An Indianapolis school principal was killed on Tuesday, and two children were injured, when a school bus jumped a curb, officials said.

The incident occurred at about 2:45 p.m. (1945 GMT) outside Amy Beverland Elementary School in the city’s northeast, said Richard Riddle, a spokesman for the Indianapolis Metropolitan Police.

The woman bus driver told authorities she was not sure what caused the vehicle to accelerate and jump the curb, the Indianapolis Fire Department said in a statement.

She told investigators she saw the principal, Susan Jordan, push several students out of the way as the bus careened over the curb.

Jordan, who was outside the bus on the passenger side when hit, was pronounced dead at the scene, the fire department said, adding that two 10-year-old students suffered non-life threatening injuries.

Jordan worked at the school for 22 years, officials said.

http://go.uen.org/5RV

 

http://go.uen.org/5S2 (Indianapolis Star)

 


 

 

Challenger Disaster: McAuliffe’s Students Go on to Teach Associated Press

 

CONCORD, N.H. — Thirty years after the Concord High School class of ’86 watched social studies teacher Christa McAuliffe and six astronauts perish when the space shuttle Challenger broke apart on live TV, a number of them have gone into teaching – and some wonder if, indirectly, the tragedy affected them enough that they wanted to make a difference, as she did.

One of them, Tammy Hickey, didn’t like social studies at all, but she enjoyed McAuliffe’s law class.

McAuliffe took Hickey and fellow students to courtrooms and conducted mock trials in class. Hickey remembers how personable she was, and how she shared her enthusiasm and experiences when she was in the running to be the first teacher in space. Hickey, now a junior high physical education teacher in Bradenton, Florida, just knew McAuliffe would be picked from more than 11,000 applicants.

“As a teacher now, I know that I want to show respect and show my students that I care,” Hickey says. “I can say to emulate how she was, would be a service to these kids for sure.”

Hickey joins a number of members of the class of ’86 in Concord who became teachers and guidance counselors in the 30 years since they and other students of all ages nationwide watched with disbelief and horror as the shuttle broke apart 73 seconds after liftoff on Jan. 28, 1986, becoming a generational touchstone.

http://go.uen.org/5RM

 

http://go.uen.org/5RZ (CSM)

 

http://go.uen.org/5RY (NewsHour)

 

 

 

 

 

————————————————————

CALENDAR

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USOE Calendar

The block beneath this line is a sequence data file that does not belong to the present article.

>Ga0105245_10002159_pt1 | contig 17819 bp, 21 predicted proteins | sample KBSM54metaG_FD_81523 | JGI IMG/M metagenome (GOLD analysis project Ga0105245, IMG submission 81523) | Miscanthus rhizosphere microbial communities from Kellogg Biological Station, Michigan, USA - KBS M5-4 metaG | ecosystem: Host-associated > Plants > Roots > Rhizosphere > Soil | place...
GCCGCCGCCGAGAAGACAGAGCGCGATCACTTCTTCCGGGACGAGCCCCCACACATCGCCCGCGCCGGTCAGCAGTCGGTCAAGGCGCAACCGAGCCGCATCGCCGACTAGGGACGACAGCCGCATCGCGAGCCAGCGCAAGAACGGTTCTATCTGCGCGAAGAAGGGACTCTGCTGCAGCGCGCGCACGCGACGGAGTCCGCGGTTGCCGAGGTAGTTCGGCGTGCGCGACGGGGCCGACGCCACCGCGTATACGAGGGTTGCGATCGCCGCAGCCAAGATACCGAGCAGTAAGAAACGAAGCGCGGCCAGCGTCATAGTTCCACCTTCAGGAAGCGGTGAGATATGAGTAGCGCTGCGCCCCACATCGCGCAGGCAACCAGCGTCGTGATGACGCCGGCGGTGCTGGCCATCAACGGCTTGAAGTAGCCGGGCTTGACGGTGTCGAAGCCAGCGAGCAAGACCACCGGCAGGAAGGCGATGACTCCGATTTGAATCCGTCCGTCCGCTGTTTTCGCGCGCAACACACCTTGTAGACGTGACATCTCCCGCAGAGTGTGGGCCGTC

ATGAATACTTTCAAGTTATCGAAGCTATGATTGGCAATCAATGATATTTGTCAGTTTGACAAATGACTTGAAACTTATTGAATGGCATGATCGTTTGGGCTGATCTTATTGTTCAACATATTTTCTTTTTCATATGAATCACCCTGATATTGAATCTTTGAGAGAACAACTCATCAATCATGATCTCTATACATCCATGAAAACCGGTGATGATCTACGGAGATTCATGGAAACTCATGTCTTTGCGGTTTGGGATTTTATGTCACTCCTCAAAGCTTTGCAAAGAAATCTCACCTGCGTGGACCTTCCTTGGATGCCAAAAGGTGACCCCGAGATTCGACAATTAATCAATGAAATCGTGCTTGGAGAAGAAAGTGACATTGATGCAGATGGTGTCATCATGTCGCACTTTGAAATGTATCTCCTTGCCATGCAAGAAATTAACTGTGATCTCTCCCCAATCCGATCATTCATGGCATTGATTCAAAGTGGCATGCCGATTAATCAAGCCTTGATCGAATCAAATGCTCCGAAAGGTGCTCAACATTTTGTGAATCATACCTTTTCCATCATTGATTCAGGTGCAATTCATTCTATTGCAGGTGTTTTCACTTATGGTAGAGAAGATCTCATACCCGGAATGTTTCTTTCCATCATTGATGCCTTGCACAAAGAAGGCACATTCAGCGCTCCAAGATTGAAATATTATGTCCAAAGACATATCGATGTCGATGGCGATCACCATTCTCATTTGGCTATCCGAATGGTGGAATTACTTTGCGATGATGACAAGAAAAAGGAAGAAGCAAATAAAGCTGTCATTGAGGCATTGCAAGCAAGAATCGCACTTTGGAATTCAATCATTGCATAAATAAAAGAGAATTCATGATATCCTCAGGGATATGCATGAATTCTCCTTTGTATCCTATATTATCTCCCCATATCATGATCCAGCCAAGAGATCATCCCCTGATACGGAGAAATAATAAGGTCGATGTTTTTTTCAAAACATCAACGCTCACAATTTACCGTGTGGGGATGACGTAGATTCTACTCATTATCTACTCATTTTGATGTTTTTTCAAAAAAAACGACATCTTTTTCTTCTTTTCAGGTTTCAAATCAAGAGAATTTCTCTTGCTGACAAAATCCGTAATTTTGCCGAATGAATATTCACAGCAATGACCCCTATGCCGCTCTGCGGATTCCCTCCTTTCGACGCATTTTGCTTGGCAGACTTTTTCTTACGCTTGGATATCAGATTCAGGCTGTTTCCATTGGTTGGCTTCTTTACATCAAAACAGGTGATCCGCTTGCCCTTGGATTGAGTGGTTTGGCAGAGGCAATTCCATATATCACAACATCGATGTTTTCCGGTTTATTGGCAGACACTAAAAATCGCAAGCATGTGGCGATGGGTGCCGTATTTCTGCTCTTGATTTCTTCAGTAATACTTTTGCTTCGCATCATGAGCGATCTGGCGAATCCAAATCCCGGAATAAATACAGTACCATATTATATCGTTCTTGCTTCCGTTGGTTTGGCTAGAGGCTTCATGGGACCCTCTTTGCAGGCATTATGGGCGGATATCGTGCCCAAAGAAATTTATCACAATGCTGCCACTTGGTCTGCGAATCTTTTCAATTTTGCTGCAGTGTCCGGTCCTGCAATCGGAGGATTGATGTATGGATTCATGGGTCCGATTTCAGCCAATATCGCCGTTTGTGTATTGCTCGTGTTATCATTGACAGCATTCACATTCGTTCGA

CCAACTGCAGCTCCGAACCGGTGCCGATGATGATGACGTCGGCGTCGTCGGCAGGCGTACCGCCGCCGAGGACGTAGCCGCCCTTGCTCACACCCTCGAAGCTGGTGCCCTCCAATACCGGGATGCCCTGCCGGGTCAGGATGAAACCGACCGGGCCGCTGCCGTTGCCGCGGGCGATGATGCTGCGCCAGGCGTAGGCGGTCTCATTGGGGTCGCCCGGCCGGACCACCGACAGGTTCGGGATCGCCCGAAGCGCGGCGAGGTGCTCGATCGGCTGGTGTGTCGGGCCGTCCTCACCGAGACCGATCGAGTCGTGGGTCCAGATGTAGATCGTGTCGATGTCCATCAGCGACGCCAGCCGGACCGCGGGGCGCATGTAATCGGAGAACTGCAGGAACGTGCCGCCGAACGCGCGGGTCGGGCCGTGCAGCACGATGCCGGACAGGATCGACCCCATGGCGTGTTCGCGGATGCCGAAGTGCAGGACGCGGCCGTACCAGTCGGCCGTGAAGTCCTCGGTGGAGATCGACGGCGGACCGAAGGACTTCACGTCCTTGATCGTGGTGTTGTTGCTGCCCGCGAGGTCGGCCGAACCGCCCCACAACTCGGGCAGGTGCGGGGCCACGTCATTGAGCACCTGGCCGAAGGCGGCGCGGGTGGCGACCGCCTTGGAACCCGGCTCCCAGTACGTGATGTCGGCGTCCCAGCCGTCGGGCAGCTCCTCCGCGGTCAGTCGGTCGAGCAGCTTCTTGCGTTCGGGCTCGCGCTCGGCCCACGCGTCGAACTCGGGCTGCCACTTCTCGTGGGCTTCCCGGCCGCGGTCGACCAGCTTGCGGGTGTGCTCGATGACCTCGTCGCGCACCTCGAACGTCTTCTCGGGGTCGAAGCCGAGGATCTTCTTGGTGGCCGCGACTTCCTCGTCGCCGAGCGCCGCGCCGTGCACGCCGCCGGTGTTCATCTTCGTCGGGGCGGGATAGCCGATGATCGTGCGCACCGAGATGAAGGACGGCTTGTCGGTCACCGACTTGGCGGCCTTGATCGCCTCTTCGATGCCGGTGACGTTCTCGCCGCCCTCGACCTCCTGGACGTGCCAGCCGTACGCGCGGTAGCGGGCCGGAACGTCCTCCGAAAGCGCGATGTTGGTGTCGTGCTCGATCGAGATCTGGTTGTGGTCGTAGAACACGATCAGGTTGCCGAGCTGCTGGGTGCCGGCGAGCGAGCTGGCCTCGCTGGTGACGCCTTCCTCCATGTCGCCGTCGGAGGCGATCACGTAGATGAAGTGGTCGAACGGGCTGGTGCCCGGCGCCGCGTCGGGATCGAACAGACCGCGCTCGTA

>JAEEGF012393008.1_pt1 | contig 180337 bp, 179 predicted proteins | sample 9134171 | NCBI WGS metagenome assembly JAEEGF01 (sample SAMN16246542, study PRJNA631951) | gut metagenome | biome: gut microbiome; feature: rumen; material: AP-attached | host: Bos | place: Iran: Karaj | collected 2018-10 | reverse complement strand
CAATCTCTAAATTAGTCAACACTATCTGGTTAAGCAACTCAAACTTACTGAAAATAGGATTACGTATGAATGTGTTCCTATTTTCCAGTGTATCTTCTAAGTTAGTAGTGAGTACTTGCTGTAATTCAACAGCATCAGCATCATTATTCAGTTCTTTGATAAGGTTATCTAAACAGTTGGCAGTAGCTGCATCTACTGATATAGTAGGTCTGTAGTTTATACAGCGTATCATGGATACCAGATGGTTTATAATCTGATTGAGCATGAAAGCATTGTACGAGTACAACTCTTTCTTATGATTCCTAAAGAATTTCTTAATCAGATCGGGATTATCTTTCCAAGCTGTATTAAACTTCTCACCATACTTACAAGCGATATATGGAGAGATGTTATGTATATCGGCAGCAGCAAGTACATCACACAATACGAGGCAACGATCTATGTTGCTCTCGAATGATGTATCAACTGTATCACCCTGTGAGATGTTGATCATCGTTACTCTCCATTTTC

http://www.schools.utah.gov/main/CALENDAR.aspx

 

 

UEN News

http://www.uen.org

 

 

January 26:

Public Education Appropriations Subcommittee meeting

8 a.m., 445 State Capitol

http://le.utah.gov/Interim/2016/html/00000358.htm

 

Senate Education Committee meeting

2 p.m.,  210 Senate Building

http://le.utah.gov/~2016/agenda/SEDU0126.ag.htm

 

Senate Business & Labor Committee meeting

2 p.m., 215 Senate Building

http://le.utah.gov/~2016/agenda/SBUS0126.ag.htm

 

Retirement and Independent Entities Appropriations Subcommittee meeting

5 p.m., 20 House Building

http://le.utah.gov/Interim/2016/html/00000273.htm

 

 

January 27:

Social Services Appropriations Subcommittee meeting

7:59 a.m., 30 House Building

http://le.utah.gov/Interim/2016/html/00000147.htm

 

House Education Committee meeting

2 p.m., 30 House Building

http://le.utah.gov/~2016/agenda/HEDU0127.ag.htm

 

House Business and Labor Committee meeting

2 p.m., 445 State Capitol

http://le.utah.gov/~2016/agenda/HBUS0127.ag.htm

 

Senate Judiciary, Law Enforcement, and Criminal Justice Committee meeting

2 p.m., 250 State Capitol

http://le.utah.gov/~2016/agenda/SJLC0127.ag.htm

 

Senate National Resources, Agriculture, and Environment Committee meeting

2 p.m., 415 State Capitol

http://le.utah.gov/~2016/agenda/SNAE0127.ag.htm

 

 

 

January 28:

Public Education Appropriations Subcommittee meeting

8 a.m., 445 State Capitol

http://le.utah.gov/Interim/2016/html/00000359.htm

 

Utah State Board of Education legislative meeting

Noon, 210 Senate Building

http://www.schools.utah.gov/board/Meetings/Agenda/January28LegislativeAgenda.aspx

 

Senate Economic Development and Workforce Services Committee meeting

2 p.m., 215 Senate Building

http://le.utah.gov/~2016/agenda/SEDW0128.ag.htm

 

Senate Government Operations and Political Subdivisions Committee meeting

2:09 p.m., 415 State Capitol

http://le.utah.gov/~2016/agenda/SGOP0128.ag.htm

 

Executive Appropriations Committee meeting

5 p.m., 445 State Capitol

http://le.utah.gov/Interim/2016/html/00000378.htm

 

 

February 4:

Utah State Board of Education study session and committee meetings

5 p.m., 250 E 500 South, Salt Lake City

http://www.schools.utah.gov/board/Meetings/Agenda.aspx

 

 

February 5:

Utah State Board of Education meeting

8 a.m., 250 E 500 South, Salt Lake City

http://www.schools.utah.gov/board/Meetings/Agenda.aspx

 

 

February 11:

Utah State Charter School Board meeting

250 E 500 South, Salt Lake City

http://go.uen.org/1pn